When a muskrat’s a fish
On fast days in the Catholic liturgical calendar, the eating of meat is avoided. There’s been plenty of writing across the centuries1 about this being no biggie for those on fine economic footing, but somewhat more of a hardship for those of meager means.
In Michigan among French-descended fur trappers, a missionary in the early 1800s noticed his parishioners were faring poorly, and allowed them to eat muskrat (after all, it lives in water!). This post gives a detailed saga, culminating with a modern “hey waaaaait, muskrats aren’t fish, shouldn’t we make the Michiganders knock this off?,” which was answered by the late Bishop Kenneth Povish of Lansing in 1987:
He referred to what he called the “Great Interdiocesan Doctrinal Debate” of 1956, during which he determined that although muskrat is a warm-blooded mammal and technically flesh, the custom had been so long held along Michigan’s rivers and marshes that it was “immemorial custom,” thus allowed under church law.
For the record, Bishop Povish didn’t much care for muskrat as a meal. He wrote that “anyone who could eat muskrat was doing penance worthy of the greatest of the saints.”
The post linked above gives a complete explanation of the dispensation and its history, but I found that it faceplanted on the description of the taste of muskrat. It tastes like a duck if a duck had no fat–it is quite lean, and its flesh tastes like algae. The best perparation I’ve found is in the vein of sauerbraten, where you give the muskrat an overnight sweet vinegar-based marinade. Once it’s been well marinated, muskrat tastes fine enough, but the bones:meat ratio is tiresome, and I don’t know a fix for that.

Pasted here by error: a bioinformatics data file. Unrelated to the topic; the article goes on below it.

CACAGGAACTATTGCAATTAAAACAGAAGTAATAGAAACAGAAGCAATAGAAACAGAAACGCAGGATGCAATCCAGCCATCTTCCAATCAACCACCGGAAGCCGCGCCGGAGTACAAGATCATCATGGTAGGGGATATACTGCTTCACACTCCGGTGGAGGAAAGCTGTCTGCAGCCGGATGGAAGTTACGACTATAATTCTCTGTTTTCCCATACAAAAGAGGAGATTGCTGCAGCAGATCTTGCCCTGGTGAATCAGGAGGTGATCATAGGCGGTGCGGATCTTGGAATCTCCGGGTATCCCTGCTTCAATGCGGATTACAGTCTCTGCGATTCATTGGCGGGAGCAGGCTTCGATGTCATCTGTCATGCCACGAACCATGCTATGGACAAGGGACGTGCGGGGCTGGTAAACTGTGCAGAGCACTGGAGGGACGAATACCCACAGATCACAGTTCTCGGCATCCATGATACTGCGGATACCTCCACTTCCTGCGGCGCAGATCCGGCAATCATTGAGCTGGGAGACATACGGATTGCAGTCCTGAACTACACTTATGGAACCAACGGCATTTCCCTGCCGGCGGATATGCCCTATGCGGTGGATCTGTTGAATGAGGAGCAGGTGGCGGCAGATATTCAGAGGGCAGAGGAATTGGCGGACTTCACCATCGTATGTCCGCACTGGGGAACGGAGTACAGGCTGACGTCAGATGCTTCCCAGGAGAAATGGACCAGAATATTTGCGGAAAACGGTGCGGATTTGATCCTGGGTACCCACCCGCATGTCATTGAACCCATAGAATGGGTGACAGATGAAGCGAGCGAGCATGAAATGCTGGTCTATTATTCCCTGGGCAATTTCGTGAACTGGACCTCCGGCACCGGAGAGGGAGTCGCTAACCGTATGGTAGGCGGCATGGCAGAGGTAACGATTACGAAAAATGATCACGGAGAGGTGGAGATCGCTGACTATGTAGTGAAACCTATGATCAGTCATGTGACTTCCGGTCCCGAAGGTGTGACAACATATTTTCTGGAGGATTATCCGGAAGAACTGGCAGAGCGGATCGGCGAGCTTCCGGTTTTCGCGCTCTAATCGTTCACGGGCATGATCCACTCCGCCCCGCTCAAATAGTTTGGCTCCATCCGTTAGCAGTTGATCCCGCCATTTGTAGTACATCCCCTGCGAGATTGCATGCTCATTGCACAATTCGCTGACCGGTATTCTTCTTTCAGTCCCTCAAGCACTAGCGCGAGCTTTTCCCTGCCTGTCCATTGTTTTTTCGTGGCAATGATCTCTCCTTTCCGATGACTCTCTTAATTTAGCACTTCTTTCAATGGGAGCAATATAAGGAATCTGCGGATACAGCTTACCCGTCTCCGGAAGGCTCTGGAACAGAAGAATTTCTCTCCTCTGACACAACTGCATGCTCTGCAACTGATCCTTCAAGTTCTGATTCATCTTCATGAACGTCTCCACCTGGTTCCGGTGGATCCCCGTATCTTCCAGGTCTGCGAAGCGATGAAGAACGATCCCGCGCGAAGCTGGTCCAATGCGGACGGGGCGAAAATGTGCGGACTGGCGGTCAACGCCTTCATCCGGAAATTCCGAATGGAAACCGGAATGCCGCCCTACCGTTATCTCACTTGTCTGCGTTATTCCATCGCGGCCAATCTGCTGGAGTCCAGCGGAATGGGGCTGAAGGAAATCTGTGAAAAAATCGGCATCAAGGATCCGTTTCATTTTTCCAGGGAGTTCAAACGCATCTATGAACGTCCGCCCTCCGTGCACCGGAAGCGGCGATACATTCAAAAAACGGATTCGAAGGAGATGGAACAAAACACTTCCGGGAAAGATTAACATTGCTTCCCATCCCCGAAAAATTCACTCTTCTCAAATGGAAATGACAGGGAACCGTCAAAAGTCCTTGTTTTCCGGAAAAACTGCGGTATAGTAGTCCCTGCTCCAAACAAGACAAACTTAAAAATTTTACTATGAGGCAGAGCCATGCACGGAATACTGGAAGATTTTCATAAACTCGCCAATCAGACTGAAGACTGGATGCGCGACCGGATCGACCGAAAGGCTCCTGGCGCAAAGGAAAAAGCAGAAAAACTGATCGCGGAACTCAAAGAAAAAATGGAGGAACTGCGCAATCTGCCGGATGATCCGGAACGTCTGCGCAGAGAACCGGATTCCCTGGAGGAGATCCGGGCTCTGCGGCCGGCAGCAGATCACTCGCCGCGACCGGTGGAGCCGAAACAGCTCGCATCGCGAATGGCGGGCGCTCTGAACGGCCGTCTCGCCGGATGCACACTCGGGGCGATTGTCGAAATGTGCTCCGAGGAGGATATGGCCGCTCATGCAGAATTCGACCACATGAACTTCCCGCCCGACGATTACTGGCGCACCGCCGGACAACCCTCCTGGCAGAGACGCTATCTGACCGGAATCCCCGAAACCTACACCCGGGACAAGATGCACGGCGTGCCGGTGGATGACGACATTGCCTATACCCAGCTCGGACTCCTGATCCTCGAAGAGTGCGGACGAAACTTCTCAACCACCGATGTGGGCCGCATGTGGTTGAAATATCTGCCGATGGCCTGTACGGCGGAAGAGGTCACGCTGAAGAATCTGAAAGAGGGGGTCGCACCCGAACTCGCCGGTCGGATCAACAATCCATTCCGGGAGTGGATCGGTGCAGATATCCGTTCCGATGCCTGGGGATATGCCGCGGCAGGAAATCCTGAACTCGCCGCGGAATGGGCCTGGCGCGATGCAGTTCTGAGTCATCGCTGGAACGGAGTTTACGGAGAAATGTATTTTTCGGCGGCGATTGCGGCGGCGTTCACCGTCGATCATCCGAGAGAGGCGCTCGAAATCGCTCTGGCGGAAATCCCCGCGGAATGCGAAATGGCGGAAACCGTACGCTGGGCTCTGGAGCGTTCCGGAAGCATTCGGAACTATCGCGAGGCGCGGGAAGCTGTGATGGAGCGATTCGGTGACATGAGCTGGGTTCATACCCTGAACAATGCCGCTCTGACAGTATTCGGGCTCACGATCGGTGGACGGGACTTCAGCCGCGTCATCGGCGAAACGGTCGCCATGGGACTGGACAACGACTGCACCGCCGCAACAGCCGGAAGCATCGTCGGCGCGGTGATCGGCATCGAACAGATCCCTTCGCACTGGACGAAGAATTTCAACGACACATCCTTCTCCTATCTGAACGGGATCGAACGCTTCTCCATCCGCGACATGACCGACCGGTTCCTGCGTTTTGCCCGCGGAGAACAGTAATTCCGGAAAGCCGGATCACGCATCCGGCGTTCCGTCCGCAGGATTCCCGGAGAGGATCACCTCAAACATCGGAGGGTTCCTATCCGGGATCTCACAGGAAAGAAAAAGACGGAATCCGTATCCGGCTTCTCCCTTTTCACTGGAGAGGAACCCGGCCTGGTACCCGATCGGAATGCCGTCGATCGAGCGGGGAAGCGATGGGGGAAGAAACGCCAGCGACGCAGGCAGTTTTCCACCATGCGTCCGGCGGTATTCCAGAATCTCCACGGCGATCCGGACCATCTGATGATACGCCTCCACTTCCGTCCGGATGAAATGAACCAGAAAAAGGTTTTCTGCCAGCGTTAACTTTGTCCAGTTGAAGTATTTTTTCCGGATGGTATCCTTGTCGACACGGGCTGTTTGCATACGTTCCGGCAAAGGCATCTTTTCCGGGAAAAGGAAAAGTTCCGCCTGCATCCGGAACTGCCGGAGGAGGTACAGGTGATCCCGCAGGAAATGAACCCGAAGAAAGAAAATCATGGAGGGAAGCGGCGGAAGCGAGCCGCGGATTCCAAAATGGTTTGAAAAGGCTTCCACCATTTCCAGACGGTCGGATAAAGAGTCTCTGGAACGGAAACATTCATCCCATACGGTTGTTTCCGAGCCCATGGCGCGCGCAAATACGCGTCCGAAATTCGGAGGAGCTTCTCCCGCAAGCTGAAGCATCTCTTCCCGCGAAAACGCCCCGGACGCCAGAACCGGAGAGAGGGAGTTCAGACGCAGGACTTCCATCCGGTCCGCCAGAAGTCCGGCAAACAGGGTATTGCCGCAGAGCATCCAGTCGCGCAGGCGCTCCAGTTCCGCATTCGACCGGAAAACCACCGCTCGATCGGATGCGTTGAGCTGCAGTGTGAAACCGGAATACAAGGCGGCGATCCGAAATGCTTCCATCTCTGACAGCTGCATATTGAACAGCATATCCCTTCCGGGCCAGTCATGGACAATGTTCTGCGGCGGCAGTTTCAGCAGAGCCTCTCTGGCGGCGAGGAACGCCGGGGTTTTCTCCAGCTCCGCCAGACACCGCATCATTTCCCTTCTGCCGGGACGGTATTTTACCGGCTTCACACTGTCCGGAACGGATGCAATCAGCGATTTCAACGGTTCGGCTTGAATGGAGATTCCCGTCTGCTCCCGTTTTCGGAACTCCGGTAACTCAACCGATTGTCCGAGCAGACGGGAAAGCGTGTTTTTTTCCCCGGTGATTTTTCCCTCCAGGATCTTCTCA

Family lore has it that (cicra 1930), Ojibwe coworkers would brag about having a muskrat available for dinner that week, but white coworkers wouldn’t.
…the poor fast all year round. Very few farmers eat meat once a month. If they had to eat it every day, there wouldn’t be enough for the most flourishing kingdom. The small number of rich, financiers, prelates, principal magistrates, great lords, great ladies, who deign to have lean meat (1) served at their tables, fast for six weeks with sole, salmon, fish, turbots, sturgeons. | The secretary of the commandments of the rich, his valets de chambre, the young ladies of Madame, the head of the office, etc., eat the dessert of Croesus, and fast as deliciously as he does. | It is not the same with the poor. Not only do they commit a great sin if they eat for four sous a tough mutton, but they will search in vain for this miserable food. What will they eat? they have only their chestnuts, their rye bread, the cheeses they have pressed from the milk of their cows, their goats, or their sheep, and a few eggs from their hens. Voltaire’s Careme, via Google Translate